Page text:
5. Creative license
Once the videos are arranged, the next step is to make the movie flow. Enter: transitions. The best advice for someone starting out is to keep it simple. Too many amateur videos are instantly recognisable by crazy (and unnecessary) titles and animations – analogous to a PowerPoint presentation you made in primary school, compared with a professional business slideshow.
This isn’t to say you shouldn’t experiment with different effects. Check out Ryan Nangle for some cool FCPX transition tutorials, but use them sparingly to spare your viewers an epileptic fit!
A simple title can also go along way.
However, sometimes a bit of creative editing is the only way to reach your goals
6. Edit then cut, edit then cut
If you’re a perfectionist like me, it’ll likely take many recuts of your edit before you’re totally happy. Each time you think you’ve finished, rewatch it again with a critical eye and spot any slight timing errors with the music, and ensure every clip has a purpose. If any part of the video seems boring or unnecessary to you, it’ll be even worse to someone who wasn’t even there to experience the excitement the first time around! A little B-roll is okay, but make sure it’s interesting or adds a personal touch that couldn’t be achieved otherwise.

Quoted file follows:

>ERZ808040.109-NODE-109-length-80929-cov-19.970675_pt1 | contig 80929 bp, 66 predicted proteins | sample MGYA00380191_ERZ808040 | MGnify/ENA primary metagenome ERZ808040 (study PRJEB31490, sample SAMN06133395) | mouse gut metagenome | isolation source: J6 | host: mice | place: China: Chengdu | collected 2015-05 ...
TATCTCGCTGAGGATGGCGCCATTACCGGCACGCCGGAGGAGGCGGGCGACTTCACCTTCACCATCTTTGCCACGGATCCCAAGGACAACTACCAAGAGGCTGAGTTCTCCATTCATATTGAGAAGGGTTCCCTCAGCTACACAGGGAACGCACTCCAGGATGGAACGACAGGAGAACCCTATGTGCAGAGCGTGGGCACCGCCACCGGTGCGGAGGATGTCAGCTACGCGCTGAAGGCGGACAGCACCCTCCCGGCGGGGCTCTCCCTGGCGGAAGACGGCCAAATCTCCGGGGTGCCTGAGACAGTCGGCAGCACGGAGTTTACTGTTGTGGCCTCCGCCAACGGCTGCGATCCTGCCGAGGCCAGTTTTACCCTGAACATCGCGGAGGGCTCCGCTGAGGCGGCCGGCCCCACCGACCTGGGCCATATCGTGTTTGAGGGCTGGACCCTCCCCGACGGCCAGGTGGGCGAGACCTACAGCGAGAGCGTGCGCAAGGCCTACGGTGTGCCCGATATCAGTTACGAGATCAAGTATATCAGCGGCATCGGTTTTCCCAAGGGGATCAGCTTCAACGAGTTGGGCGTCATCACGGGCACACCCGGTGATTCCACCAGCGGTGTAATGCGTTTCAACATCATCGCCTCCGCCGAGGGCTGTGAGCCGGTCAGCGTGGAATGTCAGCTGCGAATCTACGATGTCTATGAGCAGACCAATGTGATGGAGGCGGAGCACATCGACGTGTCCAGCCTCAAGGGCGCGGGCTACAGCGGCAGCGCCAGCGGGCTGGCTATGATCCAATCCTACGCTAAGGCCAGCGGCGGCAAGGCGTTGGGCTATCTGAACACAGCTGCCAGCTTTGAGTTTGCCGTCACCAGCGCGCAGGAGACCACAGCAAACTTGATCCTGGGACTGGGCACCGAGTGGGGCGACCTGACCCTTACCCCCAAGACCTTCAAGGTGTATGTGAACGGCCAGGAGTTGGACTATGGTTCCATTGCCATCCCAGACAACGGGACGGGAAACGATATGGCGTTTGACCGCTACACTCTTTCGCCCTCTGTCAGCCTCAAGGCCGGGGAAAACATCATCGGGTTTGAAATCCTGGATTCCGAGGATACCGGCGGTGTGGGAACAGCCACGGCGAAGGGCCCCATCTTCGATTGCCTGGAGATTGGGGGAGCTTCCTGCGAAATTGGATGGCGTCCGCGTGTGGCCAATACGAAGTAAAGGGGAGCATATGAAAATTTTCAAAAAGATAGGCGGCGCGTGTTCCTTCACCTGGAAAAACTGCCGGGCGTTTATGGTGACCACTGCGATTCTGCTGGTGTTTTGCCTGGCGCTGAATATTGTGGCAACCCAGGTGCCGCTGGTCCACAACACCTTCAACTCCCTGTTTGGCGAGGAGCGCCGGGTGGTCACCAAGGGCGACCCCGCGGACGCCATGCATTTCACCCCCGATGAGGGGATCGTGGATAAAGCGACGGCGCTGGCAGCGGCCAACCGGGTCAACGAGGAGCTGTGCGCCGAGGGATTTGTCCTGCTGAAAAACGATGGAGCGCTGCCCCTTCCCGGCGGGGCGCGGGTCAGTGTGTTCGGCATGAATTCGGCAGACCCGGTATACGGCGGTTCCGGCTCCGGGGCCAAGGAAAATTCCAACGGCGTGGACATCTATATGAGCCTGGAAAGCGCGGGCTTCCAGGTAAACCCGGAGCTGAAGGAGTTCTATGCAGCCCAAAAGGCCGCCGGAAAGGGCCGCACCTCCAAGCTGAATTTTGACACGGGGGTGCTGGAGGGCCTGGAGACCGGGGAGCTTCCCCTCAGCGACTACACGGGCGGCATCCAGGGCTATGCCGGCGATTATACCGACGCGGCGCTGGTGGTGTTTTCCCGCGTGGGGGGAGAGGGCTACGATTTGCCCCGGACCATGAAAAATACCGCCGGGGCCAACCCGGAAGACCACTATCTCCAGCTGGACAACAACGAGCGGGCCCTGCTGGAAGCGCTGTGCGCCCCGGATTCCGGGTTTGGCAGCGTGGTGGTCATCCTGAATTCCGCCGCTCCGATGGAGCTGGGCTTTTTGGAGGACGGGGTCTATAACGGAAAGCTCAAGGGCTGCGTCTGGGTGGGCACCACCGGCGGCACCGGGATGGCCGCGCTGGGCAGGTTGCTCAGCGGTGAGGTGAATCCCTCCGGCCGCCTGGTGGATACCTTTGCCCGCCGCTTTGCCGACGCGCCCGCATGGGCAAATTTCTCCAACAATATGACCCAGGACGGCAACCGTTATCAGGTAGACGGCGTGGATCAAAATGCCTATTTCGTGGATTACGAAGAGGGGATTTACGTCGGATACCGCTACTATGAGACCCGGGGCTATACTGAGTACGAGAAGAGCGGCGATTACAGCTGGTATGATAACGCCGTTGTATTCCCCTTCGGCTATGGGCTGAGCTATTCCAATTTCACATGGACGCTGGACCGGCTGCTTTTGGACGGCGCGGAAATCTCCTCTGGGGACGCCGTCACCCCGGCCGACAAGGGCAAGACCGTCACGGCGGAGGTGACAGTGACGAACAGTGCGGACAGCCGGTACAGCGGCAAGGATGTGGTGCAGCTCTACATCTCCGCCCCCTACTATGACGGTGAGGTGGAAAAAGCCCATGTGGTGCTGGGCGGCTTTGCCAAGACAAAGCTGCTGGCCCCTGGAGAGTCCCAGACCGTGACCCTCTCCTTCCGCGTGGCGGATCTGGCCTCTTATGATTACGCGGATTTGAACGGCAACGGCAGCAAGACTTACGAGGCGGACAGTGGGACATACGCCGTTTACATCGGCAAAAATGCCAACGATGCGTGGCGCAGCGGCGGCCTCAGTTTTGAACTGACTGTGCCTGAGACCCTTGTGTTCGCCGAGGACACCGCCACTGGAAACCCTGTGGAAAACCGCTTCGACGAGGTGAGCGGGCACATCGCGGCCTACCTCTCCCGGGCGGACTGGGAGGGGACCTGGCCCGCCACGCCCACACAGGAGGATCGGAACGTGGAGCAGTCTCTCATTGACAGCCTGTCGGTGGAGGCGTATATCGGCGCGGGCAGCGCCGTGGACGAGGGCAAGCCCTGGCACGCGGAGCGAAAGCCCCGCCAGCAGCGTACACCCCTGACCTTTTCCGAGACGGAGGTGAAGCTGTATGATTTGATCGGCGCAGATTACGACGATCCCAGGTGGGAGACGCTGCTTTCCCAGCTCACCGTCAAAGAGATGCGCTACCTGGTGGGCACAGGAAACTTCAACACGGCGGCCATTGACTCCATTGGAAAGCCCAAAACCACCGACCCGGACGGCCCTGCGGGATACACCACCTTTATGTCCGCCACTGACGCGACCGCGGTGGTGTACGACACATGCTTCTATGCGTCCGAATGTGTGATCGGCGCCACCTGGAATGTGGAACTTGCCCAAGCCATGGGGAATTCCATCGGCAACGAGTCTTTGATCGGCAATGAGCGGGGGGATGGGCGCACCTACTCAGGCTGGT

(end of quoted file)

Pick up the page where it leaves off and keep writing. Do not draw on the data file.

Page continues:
A little B-roll is great to set the scene, but after that make sure everything is both exciting and relevant to your project
7. Colour grading (base correction)
I could write an entire blog on colour grading (leave a comment if you want me to do that next) but here’s the basics:
- Start with a base correction to ensure colours, saturation and exposure are as similar as possible between clips. Some software will let you ‘match’ each clip’s visual properties to the one before it, but this isn’t flawless so always manually adjust after. Don’t worry about style or making it look super beautiful, that comes in the next step.
- ‘Crush’ the blacks by dropping the shadows of midtones until anything black is actually jet black (not grey), then raise the highlights to bring back details in the image. (You can use a luma waveform to help with this – blacks should bottom out at 0, while the brightest highlights should sit around 95).
- Next, drop saturation a little (approximately -5 on both the highlights and shadows) if you want to achieve a cinematic feel after adding the look grade.
- Unless there’s an obvious colour imbalance, it’s typically best to leave individual colour corrections until the next step.
If a clip changes visual properties dramatically during the scene, you can effectively keyframe the colour grade by splitting clip, applying the corrections to each segment as appropriate, then adding a cross dissolve between each part. Alternatively, use a shape or colour mask to adjust individual portions of a frame.